When you listen to the many different types of jazz, do you ever wonder how jazz came to be? Where were its roots? How did it evolve? It mainly started with the progression of the blues. When blues first came out, it was something special, the "inspiration of the soul".
With Carlos Del Junco'snew CD, entitled Blues Mongrel, this man tries to engulf that "inspirationof the soul". When I got this CD, I was expecting a typical harmonica player with a blues band to "back him up". Even further, as I heard the first couple of songs, it was awful! Being a musician and composer, I have to listen to songs many times to see what a musician is trying express or play. Then it came to me, Del Junco was trying to conjure a totally different aspect of playing the blues. Even as that "first time" jazz listener, try to listen to these artists, as they create a journey for you.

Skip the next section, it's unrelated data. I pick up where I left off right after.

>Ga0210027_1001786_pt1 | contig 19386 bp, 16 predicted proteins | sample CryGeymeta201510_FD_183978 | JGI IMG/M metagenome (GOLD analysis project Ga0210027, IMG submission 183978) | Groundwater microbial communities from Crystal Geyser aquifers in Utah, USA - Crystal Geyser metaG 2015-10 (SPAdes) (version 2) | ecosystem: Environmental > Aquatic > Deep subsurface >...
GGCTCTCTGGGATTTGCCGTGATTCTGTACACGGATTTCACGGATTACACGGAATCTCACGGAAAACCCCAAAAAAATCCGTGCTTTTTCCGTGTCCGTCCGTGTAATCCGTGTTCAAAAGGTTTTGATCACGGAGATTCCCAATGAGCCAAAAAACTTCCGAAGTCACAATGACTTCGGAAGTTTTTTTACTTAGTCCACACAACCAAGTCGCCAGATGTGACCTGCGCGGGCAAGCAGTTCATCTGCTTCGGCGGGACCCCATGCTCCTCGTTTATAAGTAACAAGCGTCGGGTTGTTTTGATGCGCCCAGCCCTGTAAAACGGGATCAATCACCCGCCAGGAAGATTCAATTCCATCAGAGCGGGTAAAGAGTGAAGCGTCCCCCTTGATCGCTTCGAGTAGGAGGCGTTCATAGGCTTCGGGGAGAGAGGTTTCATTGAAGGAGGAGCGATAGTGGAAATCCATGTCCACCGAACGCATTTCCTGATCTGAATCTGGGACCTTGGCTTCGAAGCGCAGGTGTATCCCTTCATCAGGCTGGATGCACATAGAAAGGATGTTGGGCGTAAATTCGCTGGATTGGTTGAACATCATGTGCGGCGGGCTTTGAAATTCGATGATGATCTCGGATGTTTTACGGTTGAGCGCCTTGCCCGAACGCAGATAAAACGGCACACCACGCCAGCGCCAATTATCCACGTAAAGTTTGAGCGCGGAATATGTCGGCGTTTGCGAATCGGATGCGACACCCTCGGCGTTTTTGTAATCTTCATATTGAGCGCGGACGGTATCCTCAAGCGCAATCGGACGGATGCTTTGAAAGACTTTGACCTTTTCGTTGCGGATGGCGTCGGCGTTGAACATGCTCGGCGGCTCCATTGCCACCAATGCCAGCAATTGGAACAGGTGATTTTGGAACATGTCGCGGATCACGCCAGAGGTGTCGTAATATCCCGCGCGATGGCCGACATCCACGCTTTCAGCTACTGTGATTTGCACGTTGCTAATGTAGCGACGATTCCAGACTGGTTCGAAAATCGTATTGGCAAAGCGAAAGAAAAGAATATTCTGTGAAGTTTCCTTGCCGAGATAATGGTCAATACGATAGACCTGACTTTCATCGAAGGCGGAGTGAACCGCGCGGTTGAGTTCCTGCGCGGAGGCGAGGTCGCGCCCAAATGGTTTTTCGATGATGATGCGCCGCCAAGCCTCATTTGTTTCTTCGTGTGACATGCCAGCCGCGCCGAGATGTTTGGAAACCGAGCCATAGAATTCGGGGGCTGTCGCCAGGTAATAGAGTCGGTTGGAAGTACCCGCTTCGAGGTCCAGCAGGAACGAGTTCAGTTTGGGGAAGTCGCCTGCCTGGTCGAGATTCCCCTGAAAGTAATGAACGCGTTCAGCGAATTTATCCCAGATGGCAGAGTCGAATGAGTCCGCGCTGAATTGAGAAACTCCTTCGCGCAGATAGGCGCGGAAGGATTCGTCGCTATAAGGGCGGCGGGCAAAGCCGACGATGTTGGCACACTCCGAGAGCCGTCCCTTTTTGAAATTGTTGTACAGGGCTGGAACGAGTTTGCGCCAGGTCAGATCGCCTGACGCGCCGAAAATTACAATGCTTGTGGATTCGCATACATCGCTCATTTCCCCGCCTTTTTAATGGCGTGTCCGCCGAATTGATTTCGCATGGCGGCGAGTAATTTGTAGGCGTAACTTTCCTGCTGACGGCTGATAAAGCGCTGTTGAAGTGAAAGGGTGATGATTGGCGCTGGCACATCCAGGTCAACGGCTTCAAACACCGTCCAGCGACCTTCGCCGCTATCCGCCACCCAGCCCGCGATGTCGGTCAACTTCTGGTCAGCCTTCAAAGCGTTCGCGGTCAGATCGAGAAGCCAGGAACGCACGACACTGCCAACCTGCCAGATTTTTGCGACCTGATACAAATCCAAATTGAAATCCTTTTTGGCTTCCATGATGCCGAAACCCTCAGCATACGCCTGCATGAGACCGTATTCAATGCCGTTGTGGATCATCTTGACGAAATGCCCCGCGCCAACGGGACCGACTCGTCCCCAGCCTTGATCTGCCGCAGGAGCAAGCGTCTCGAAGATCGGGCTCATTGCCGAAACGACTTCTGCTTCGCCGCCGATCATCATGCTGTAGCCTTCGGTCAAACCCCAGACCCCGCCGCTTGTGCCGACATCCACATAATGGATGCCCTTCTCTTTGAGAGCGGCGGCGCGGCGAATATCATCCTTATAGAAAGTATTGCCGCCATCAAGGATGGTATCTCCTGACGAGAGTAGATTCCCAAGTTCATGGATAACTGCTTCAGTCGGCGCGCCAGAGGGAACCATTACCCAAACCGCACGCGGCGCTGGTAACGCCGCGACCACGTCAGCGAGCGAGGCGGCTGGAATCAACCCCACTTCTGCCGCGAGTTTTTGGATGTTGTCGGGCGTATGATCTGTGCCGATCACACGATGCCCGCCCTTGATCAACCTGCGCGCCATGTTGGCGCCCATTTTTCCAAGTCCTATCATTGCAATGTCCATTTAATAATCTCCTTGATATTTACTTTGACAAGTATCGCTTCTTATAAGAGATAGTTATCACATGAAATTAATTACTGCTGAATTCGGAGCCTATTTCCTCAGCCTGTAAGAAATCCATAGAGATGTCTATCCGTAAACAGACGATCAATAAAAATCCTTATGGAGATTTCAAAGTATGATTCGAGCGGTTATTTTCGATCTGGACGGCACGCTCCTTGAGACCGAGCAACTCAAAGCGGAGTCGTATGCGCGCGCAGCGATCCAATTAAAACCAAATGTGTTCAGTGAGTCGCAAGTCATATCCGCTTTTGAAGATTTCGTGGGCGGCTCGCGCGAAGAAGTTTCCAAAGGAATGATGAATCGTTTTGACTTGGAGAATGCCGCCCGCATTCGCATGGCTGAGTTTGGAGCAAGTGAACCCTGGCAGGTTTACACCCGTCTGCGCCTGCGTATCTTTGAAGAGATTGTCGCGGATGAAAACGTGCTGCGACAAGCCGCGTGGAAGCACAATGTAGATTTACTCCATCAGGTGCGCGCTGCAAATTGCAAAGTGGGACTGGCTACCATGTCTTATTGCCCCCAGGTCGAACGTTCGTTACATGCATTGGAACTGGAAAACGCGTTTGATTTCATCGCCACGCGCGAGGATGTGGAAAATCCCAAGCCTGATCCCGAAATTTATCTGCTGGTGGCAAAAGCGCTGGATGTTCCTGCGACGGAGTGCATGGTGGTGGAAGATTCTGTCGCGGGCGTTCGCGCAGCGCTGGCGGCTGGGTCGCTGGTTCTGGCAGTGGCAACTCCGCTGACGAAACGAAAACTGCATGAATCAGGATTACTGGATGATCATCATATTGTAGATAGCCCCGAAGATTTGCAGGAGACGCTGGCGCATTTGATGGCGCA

The CD does have its drawback though. In the first cut, Blues with a feeling, the bands sounds like it is totally out of key, trying to make different rhythmic patterns, while Carlos is trying to make a lyrical sound. By the middle of the song, it somewhat "staggers" into a tune. The whole CD, goes from sounding like "straight ahead" blues to a weird hillbilly Brazilian beat.
Track 12 Don't Worry your Pretty Littlehead, is the best tune, a wonderful ballad. You can hear the harmony being created by Del Junco and his band. With so many different styles of this artist's trying to render
the blues, give it a listen on what he is trying to create in his music. But again, each tune has a tendency of "pushing" the envelope a little too much, making it hard on the ears to define that a song is being played. This is definitely called eclectic blues. I give the playing of Del Junco a 3 out of 5, his band gets a 2 out of 5. Remember, in listening to jazz, branch out, be daring and listen to different styles of music, like the blues.